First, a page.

It is always easy to see a comment about how good one of Andersons films looks and think ‘Yes, yes we know all about that, what is new though?’. Well don’t expect the same old same old from Anderson here. Every shot is absolutely stunning, the colours are enchanting throughout, the score is absolutely perfect. Grand Budapest Hotel feels like a musical without the singing in as much as it is choreographed to perfection. Ralph Fiennes is hilarious and brilliant as the poetic Gustave, all the Anderson regulars do what they do (Arkin, Murray, Owen Wilson, Ed Norton etc etc) Jude Law, Jeff Goldblum and Harvey Keitel are as good as ever. Saoirse Ronan continues to impress and newcomer Tony Revolori is also excellent as the protagonist.
It is hard to compare this film with my other current best film of 2014 The Amazing Spider-Man 2 so I wont bother… just treat yourself and watch them both.
IMDB TOP 250 #185
WON 4 OSCARS (9 NOMINATIONS):
Best Costume Design
Best Makeup and Hair
Best Original Score
Best Production Design
Scottish princess rebels against her imminent betrothal with un-bear-able consequences.
At this point Pixar had just completely stopped giving a fuck about making appealing movies:
‘Unpronounceable movie about a rat becoming a chef in France’
‘Robots fall in love, barely any dialogue for the first twenty minutes’
‘Film about a country where the people have accents nobody understands, ridiculous and mental plot twist half way through, no recognizable stars’
Fuck you, we are Pixar, we do what we want.
Unfortunately Brave isn’t the unmitigated success that Ratatouille and WALL•E are. That is not to say that it isn’t beautiful in places and actually surprisingly touching throughout (especially the ending *sobs*) and anything involving the marvellous Kelly Macdonald gets my approval.
It remains to be seen whether Cars 2 and Brave are just a dip or the bursting of the bubble at Pixar but there is no doubting they don’t live up to previous releases. When there is still so much humour, fun and imagination on show however, does it really matter? Rob loves Pixar 4 eva.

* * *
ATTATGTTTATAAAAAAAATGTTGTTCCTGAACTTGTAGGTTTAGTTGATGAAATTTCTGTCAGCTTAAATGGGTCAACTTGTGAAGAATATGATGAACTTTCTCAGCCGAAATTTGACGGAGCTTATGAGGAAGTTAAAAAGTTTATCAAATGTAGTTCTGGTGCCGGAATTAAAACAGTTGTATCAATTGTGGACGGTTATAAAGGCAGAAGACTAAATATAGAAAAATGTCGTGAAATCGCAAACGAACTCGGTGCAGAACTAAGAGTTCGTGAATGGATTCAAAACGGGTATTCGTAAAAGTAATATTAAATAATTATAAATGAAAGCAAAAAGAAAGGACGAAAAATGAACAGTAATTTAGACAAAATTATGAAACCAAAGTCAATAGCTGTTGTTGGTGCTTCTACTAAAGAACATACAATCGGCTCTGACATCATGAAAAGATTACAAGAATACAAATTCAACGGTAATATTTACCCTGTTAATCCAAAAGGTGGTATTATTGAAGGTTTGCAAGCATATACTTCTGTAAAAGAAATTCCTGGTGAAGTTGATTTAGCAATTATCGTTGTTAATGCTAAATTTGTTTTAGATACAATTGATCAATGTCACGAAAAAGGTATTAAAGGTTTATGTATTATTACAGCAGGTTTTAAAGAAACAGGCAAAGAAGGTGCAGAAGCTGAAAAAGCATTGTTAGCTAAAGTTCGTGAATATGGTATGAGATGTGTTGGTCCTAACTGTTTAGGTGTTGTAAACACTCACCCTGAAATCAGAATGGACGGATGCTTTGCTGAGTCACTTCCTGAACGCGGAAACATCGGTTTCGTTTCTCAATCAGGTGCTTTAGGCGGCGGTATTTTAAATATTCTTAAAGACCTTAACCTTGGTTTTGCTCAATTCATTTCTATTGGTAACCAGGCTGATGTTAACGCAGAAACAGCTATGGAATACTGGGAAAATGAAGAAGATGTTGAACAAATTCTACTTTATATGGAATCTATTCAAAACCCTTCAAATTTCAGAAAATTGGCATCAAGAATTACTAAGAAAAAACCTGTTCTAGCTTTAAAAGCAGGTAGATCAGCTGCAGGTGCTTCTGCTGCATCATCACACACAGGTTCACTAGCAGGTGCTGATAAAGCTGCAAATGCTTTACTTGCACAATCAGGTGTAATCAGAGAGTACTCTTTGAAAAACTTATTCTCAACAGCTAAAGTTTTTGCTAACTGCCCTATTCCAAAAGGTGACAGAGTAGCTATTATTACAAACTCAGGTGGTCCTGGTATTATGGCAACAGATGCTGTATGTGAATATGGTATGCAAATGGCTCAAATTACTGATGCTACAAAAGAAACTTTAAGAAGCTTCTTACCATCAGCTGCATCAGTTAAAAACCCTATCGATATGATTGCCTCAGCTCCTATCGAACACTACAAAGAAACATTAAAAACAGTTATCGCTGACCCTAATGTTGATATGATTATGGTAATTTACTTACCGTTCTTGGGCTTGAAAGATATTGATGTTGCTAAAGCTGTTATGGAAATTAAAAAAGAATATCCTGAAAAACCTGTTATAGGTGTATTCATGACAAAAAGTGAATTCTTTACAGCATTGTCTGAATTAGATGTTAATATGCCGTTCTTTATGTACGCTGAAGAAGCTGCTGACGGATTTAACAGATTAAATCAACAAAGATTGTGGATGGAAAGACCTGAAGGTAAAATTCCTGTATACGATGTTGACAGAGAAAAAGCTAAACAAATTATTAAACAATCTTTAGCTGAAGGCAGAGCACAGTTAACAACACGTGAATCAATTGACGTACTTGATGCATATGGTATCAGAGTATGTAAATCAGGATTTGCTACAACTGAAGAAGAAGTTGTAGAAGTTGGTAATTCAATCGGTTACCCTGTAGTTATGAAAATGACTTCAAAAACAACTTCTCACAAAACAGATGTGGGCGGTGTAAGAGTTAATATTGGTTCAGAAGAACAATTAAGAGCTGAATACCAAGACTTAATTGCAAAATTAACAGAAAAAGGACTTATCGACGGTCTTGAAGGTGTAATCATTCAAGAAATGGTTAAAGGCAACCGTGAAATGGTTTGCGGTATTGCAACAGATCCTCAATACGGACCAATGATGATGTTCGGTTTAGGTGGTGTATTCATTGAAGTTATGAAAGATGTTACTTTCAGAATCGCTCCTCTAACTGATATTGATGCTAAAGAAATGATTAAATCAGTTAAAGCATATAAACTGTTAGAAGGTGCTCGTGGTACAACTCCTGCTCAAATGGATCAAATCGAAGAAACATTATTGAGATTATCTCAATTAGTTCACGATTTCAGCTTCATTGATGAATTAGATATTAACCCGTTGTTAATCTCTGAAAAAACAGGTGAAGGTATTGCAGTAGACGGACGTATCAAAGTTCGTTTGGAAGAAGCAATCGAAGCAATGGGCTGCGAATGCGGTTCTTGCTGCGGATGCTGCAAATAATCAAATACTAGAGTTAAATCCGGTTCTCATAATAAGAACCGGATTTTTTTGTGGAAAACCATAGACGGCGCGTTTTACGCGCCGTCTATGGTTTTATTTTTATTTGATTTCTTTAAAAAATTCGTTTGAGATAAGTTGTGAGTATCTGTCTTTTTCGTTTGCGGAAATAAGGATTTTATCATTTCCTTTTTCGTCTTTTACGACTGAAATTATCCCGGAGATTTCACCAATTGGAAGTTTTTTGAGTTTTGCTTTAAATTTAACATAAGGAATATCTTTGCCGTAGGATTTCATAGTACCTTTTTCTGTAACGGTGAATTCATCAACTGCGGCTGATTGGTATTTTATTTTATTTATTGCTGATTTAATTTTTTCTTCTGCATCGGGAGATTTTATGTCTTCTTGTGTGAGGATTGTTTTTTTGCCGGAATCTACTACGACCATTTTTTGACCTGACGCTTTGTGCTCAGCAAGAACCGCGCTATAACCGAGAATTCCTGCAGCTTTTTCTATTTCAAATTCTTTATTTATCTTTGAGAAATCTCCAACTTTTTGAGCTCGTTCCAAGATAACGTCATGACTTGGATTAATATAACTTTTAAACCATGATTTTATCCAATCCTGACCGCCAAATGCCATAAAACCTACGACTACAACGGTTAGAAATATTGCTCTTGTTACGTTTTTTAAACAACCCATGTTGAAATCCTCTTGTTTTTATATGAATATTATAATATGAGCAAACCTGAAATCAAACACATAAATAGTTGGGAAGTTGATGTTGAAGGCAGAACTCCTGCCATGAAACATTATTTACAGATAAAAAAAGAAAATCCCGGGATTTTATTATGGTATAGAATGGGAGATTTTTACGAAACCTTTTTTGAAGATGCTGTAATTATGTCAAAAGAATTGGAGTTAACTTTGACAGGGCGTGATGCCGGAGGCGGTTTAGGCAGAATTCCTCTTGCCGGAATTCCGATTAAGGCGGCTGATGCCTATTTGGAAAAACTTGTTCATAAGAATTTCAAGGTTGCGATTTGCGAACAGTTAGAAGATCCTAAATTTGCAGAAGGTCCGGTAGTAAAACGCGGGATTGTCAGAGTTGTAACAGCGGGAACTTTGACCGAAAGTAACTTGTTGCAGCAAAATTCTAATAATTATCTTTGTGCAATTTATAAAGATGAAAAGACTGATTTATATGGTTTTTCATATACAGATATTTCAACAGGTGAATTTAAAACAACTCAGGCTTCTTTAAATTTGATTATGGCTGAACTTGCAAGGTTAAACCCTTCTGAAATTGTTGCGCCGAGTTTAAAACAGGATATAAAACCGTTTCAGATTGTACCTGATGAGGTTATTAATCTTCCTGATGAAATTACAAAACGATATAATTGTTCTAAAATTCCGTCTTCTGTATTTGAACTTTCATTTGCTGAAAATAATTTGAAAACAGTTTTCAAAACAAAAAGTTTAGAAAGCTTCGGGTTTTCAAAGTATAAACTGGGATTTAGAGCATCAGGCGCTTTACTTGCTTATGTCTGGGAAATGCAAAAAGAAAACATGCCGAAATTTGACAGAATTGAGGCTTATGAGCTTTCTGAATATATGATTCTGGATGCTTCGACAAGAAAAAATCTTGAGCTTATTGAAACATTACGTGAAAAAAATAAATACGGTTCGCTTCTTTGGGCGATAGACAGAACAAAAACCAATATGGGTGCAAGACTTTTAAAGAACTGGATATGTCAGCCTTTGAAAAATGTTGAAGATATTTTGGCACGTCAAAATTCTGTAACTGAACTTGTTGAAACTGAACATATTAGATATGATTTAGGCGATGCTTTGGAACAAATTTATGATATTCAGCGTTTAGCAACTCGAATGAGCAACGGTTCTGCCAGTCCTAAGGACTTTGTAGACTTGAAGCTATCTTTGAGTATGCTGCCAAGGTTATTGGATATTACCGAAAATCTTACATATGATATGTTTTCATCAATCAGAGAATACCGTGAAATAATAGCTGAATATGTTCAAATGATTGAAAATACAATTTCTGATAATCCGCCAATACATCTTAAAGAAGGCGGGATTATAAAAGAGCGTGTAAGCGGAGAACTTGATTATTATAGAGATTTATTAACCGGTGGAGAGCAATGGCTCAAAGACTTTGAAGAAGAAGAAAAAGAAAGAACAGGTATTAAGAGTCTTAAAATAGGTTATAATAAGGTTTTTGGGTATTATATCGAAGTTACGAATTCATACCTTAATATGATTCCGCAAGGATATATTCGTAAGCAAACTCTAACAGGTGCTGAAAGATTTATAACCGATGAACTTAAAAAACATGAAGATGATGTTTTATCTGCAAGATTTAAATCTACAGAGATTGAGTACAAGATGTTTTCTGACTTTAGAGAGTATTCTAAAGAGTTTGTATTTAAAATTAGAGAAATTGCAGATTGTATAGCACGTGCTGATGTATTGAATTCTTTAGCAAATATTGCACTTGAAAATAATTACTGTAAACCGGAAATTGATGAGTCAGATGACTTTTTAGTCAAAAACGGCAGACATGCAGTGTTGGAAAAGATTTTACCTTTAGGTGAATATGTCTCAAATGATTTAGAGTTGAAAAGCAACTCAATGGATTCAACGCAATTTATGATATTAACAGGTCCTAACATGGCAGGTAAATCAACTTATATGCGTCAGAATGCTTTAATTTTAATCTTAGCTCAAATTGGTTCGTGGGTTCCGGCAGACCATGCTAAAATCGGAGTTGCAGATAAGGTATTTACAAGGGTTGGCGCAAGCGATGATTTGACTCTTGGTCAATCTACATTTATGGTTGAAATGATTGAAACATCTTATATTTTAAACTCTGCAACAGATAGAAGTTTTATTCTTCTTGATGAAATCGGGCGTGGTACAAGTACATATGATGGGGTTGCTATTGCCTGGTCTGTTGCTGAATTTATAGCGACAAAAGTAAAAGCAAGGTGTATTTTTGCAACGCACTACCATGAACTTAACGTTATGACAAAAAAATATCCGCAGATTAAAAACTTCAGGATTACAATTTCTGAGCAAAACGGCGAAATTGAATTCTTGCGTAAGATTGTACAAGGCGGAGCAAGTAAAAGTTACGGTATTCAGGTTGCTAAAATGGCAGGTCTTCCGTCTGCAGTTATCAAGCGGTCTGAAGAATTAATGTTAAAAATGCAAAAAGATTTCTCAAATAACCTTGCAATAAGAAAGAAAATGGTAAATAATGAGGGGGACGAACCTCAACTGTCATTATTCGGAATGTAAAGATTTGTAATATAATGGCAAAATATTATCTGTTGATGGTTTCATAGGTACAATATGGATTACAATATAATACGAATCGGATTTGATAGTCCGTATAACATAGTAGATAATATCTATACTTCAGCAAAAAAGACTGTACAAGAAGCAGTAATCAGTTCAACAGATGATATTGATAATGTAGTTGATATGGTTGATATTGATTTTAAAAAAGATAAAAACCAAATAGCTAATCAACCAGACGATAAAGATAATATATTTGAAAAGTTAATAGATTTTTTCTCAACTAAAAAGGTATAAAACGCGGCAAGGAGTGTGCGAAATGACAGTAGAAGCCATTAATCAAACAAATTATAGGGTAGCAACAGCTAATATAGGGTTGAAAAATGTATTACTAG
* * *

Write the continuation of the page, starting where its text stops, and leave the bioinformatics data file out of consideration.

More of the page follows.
Woody and co return for a Halloween themed story.
If you hadn’t already got this by now I will spell it out one more time. I FUCKING LOVE PIXAR. I wasn’t expecting much from this with it only being a TV special but it is just as hilarious and imaginative as everything else they produce. It doesn’t have the visuals but when it is so much fun it doesn’t really matter. Worth watching for Combat Carl alone (voiced by Carl Weathers).
Rat becomes chef.
Ratatouille, whilst not in the same league as the Toy Story series or the special genius behind WALL•E, is still a brilliant piece of cinema and became an important turning point in the Pixar series.
Ratatouille marks a departure from films meant for kids but with adult elements (the still superb Finding Nemo for example) into films that appeal just as much to both age sets (Up and Wall-E followed). In short Ratatouille was a bold move for Pixar.
Obscure food references, the name of the film itself (which had to be spelt out phonetically on the poster), a nod to When Harry Met Sally (made in 1989) and just generally poking fun at the French will all go over the heads of kids watching but this bravery pays off in spades. Like every Pixar film Ratatouille is funny, clever, visually stunning, warm without using cheap sentimentality (take note Disney), and a joy to watch. Ratatouille is further proof that there is a strong argument for the Pixar series to be the best film series ever made. I loved it.